Wednesday, October 16, 2019
Any modern society benefits from an educated workforce. Apart from learning on the job, many employees will look for educational opportunities in their spare time to improve their skills and the value they give their employers.
As a consequence, it’s now pretty common for employers to fund educational courses – ranging from diplomas to degrees – taken by their employees. Many service firms, for example, will pay for employees to obtain additional professional qualifications.
Most of the time, this benefits both parties – the employee increases their skillset and the employer benefits from a more valuable resource. Everybody wins, in other words.
But what happens where the employee decides to resign either during the training/education course, or shortly afterwards – is there any recourse for the employer in those circumstances?
An employer in this situation may well feel aggrieved – not only has a valued employee decided to work for a different organisation, but the employer may well be out of pocket to the tune of thousands of euro. The employer has invested in improving the employee’s skillset – and somebody else is going to benefit from those improvements. Is there anything an employer can do in this situation?
Unlike many of the aspects of the employer–employee relationship, substantive employment law has very little to say here. For example, there is no statutory authority governing the situation in which an employer voluntarily decides to assist an employee in increasing their qualifications and marketability.
Instead, this is a matter for the contractual relationship between the parties. If the contract of employment (or any variation of the contract of employment) is silent on the point, the employee will be in quite a good position to argue that they are not under any obligation to account to their former employer for the costs spent on the qualification/courts.
They don’t have to reimburse the fees, in other words. In that situation, the employee can depart for their new employer and there’s very little the old employer can do except decide to be more careful in future.
Naturally, prudent employers will safeguard themselves against this. Professional service contracts, for example, will frequently stipulate that if an employee leaves, they’re obliged to account for any qualification (or related) fees spent by the employer. If the contract doesn’t deal with this (which is often the case if the employee only decides to take up a qualification later in the relationship), a prudent employer will still look to have the terms of the agreement recorded in writing. This can be done simply – the employer agrees to pay for the course, but the employee agrees to repay the fees in certain circumstances.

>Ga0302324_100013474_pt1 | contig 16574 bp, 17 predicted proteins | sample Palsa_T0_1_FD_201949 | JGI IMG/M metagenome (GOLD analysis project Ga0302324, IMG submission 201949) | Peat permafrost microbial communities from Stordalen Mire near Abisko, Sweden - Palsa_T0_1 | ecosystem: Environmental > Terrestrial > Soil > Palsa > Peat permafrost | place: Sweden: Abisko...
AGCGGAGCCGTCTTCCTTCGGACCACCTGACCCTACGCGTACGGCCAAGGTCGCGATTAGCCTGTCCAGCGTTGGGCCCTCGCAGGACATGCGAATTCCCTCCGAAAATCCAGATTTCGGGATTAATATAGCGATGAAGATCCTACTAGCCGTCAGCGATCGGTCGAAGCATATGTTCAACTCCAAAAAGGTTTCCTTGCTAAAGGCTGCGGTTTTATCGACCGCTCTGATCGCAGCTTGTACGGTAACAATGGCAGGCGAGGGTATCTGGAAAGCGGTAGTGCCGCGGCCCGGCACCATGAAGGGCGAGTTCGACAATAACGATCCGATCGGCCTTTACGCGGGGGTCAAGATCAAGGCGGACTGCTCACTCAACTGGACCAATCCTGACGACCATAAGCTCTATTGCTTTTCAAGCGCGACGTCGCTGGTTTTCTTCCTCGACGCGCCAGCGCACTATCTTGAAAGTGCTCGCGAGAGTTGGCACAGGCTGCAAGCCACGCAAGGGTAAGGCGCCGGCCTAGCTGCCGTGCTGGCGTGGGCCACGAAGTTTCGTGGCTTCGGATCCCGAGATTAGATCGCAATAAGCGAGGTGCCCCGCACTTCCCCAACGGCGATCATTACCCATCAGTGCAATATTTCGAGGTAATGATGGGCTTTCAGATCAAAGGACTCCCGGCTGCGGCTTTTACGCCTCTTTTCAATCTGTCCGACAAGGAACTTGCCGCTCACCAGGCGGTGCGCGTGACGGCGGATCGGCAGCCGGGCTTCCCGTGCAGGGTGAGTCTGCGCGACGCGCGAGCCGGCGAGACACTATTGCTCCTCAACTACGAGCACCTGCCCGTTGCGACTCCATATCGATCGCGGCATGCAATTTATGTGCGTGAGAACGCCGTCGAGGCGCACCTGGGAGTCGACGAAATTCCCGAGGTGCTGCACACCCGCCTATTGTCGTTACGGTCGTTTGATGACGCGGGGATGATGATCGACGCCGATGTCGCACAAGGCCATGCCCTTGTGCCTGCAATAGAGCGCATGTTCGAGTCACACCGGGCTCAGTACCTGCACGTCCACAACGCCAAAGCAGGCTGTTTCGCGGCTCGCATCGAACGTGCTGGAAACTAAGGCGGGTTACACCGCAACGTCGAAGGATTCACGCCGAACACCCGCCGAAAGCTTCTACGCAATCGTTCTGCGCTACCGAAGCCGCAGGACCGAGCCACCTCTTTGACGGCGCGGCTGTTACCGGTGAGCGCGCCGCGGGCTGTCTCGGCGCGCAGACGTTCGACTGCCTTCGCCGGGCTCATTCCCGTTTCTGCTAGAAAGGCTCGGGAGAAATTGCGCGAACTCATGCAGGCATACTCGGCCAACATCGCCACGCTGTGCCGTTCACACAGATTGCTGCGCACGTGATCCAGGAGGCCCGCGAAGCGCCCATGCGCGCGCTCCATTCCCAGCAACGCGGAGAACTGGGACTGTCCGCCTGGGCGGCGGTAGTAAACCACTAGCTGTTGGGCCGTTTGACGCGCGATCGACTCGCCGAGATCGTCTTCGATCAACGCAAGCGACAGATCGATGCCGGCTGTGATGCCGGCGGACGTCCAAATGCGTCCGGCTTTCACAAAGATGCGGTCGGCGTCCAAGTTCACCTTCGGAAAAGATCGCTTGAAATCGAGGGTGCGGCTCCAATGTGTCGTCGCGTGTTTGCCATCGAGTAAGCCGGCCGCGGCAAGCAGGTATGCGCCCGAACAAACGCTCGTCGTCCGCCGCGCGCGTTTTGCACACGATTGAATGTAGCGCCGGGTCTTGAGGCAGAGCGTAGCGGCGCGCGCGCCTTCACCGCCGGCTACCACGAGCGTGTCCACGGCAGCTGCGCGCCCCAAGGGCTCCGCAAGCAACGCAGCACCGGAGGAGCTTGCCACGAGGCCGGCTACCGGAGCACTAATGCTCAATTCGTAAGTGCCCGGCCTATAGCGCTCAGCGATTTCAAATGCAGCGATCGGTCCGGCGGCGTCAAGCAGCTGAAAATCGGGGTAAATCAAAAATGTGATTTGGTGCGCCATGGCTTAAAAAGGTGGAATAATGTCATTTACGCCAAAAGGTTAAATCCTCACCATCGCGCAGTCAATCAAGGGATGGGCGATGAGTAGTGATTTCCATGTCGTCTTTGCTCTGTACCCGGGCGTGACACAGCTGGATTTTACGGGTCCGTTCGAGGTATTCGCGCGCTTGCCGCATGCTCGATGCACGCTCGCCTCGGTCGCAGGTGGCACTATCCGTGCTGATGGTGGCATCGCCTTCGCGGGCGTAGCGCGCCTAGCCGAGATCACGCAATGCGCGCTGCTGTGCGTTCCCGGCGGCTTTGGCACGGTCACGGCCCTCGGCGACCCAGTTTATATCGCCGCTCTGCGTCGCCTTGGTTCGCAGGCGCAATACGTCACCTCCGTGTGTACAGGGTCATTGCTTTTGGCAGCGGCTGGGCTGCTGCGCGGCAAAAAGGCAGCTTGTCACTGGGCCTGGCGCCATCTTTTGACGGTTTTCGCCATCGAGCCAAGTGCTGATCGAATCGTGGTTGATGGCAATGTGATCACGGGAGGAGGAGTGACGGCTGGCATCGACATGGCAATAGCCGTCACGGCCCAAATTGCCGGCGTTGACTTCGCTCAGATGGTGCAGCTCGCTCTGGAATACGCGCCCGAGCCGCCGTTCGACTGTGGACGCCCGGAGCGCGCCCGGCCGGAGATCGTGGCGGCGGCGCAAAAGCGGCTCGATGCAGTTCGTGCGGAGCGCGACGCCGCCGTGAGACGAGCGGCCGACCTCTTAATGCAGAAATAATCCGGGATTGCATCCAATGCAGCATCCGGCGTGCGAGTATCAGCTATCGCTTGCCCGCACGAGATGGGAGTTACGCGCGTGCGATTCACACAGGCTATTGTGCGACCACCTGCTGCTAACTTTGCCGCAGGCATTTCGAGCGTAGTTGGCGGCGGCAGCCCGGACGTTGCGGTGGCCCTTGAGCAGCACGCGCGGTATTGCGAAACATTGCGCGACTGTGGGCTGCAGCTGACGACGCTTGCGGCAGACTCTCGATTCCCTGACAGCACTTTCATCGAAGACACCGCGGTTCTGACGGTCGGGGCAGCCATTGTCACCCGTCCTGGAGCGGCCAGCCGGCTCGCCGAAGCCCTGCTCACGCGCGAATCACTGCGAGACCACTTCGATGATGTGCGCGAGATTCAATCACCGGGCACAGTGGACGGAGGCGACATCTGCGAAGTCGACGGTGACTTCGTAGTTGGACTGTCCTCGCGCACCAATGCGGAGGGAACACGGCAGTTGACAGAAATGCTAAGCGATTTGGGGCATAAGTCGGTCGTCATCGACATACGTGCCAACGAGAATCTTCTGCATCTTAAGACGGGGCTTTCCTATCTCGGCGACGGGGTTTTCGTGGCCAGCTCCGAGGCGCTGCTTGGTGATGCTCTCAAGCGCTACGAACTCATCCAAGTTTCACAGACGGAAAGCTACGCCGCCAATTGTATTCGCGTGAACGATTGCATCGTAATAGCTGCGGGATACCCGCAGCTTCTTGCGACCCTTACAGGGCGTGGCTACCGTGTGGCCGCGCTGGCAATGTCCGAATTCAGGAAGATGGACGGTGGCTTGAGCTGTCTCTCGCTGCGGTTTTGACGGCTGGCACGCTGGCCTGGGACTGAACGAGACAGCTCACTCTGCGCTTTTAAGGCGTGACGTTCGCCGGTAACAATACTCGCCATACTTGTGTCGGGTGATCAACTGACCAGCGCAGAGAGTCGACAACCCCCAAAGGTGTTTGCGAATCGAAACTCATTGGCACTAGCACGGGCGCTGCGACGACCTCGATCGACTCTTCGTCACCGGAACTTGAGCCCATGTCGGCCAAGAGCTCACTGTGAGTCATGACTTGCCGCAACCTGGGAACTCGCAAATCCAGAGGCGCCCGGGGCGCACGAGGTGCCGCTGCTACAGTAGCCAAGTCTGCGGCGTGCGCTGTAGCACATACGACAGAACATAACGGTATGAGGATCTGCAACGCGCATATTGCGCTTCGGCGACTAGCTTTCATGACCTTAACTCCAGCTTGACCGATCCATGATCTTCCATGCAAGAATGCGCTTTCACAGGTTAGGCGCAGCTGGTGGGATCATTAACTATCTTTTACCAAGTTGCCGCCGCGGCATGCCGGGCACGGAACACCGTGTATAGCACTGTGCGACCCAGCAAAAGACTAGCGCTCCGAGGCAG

However, this agreement needs to be prepared carefully. As always, the courts and tribunals will be cognisant of a perceived imbalance of power in the employer–employee relationship. What this means in practice is that if the terms of a contract are either opaque or deliberately drafted in a manner to confuse the employee, the courts are less likely to construe the document in a manner that favours the employer.
Putting it another way, if you are going to impose a sanction on an employee (such as providing that they must reimburse the costs of training or development courses if they leave employment) you will need to do so clearly and legibly.
Clauses like this are quite common. They will typically provide that if the employee accepts the employer’s offer to pay for a training /educational course, the employee must remain in employment for a fixed period of time after the course ends or they have to repay fees.
For example, if an employer pays for an MBA, that employer may provide that the employee must stay in employment for at least two years after the course concludes. A well-drafted agreement will then go on to provide that if the employee leaves during this period, they must reimburse the course costs to the employer (or a proportion of those costs).
If this agreement is drafted properly, there is a good chance that it will be enforceable. Prudent employers may go on to provide that they are entitled to automatically deduct the cost of the course from any monies outstanding to the employee upon termination. If an employer hasn’t done this, and the employee refuses to reimburse, the employer’s only option is to commence litigation in the courts – a journey that many employers may be reluctant to embark on.
If done properly, there is no reason why an arrangement like this isn’t fair and equitable on both sides – the employee gets to increase their skills and the employer gets the benefit of the employee’s increased skills for at least a period of time. If, after that period of time, the employee decides to move on, at least both parties have been treated fairly.
For further information on the above, please contact Patrick Walshe.